On November 22, 2022, my next younger brother, Bob, died at 71. I cried.
We grew up together two years apart in school.
We shared many sports activities together. We clammed together. We worked together farming and mowing lawns as kids.
He taught me how to find my ancestors and create a family tree going back seven generations.
He was a more avid Yankees fan than me.
He was quieter than me, read more books than me, and remembered more movies.
Separated by almost 2000 miles we talked by phone nearly every day for the last year having grown closer through ancestry searches. We were less close before. These past ten years changed that.
We studied the Bible together when I lived closer to him.
Bob was kind, easygoing, and reluctant at displays of affection. I was grateful for the times he could say, ‘I love you.’
He was an expert chess player. I never learned.
My brother died 59 years after the assassination of JFK. We won’t forget that date or this one.
I watched him draw his last breath and I trust Jesus that Bob is in one of those dwelling places that our Lord was preparing for him.
It wasn’t easy to believe at that moment having watched 71 years of earthly life with its joys and sorrows ebb from him. All the memories, love, successes, and failures are gone. Perhaps.
I don’t really know. I trust Paul’s words that to be absent from the body is to be present with the Lord but I’m not exactly sure how, since this life is what I mostly know. Is my brother with my mom and dad? Does he know them? Maybe faith is found in the many questions and less in the answers so quickly given.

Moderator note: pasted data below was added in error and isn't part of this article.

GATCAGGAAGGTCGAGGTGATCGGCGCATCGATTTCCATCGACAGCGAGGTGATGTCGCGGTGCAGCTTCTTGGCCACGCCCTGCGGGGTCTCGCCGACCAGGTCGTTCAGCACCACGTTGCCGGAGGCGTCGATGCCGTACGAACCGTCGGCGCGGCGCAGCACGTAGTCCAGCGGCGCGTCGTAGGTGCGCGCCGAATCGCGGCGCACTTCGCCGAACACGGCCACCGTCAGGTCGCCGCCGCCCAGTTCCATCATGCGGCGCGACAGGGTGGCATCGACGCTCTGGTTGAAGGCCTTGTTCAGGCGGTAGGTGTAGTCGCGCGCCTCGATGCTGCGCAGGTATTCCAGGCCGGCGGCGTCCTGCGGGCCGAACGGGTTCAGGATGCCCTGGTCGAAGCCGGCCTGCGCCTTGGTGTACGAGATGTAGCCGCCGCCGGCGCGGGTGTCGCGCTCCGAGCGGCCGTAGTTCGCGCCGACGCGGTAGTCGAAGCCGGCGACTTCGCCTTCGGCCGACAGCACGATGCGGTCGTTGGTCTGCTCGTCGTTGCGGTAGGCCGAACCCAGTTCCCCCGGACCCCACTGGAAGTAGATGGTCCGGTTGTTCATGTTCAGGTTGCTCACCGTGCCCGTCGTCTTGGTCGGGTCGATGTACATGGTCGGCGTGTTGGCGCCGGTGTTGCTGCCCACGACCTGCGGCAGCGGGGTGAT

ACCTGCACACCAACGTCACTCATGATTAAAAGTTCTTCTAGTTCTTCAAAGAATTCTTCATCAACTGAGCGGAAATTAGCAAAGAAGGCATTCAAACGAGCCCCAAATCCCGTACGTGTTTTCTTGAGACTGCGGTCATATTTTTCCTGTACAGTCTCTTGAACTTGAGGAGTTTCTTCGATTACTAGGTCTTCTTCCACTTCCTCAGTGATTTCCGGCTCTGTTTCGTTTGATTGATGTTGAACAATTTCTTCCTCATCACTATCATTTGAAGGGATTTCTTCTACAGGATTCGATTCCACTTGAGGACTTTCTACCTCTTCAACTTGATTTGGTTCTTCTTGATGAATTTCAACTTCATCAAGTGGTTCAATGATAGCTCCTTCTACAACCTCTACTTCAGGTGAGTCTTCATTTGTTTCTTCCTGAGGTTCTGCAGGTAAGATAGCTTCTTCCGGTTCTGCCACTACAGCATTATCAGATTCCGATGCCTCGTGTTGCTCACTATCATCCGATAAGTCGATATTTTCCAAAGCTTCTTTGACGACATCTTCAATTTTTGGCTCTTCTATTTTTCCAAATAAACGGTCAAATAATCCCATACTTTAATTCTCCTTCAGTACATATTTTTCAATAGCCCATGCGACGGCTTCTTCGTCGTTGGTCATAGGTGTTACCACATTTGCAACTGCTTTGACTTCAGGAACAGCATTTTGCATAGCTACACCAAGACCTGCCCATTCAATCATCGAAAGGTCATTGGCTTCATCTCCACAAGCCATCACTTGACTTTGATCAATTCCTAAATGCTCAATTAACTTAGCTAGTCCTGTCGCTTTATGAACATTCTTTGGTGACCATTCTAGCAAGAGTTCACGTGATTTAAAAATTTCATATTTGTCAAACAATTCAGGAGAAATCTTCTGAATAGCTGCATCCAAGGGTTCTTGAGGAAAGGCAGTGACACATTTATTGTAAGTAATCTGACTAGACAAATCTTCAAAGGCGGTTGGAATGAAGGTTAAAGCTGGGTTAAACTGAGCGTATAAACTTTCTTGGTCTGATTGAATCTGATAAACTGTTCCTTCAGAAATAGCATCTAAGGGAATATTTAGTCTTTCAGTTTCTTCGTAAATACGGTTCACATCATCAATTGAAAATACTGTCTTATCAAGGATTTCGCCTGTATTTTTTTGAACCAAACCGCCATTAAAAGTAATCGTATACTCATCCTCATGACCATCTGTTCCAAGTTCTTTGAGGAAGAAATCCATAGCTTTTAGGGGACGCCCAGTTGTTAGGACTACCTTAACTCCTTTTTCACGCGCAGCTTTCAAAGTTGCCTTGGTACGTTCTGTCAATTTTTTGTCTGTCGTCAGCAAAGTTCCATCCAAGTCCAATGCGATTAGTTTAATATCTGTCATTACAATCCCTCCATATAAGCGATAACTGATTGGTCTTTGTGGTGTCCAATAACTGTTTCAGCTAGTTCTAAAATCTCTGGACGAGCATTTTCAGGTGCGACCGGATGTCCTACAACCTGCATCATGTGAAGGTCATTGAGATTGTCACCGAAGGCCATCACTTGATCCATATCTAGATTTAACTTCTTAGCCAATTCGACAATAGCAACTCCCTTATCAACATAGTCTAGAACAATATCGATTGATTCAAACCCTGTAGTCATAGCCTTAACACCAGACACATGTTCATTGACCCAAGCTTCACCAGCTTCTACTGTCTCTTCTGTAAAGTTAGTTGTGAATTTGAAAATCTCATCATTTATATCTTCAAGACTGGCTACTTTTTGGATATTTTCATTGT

It’s Advent now, a time of hope and waiting. I wait with tears sometimes, and laughter other times. I look at memorable photographs and think of times when life was simpler and seemingly more joyful. Age brings troubles of many kinds. “Bound to come some trouble in your life,” is how Rich Mullins put it. Seems that thoughtful Christians know how best to grieve best. Love will do that.
Could more have been done for Bob? Or me or you? God knows. This life is fragile at best, its strength coming from God’s grace and earthly relationships. I am richer for the one I have had with him.
Someone told me that my brother would want me to be happy now. Maybe.
Bob never complained about his illness or any other troubles. Maybe he wanted to but I prefer to think that he carried the burdens well. I think he had help.
I think in some mysterious way Bob surrendered his life to bring a more meaningful life and love to those closest to him. That’s Christ’s way and Bob walked in that way silently and sometimes stoically. We all find our way.
I will remember my brother and learn from him about living and dying. Joys and sorrows. Faults and forgiveness and then one day we won’t have to search for our ancestors. We will see them.
I hope. Cause I miss my ancestry partner. I miss my brother.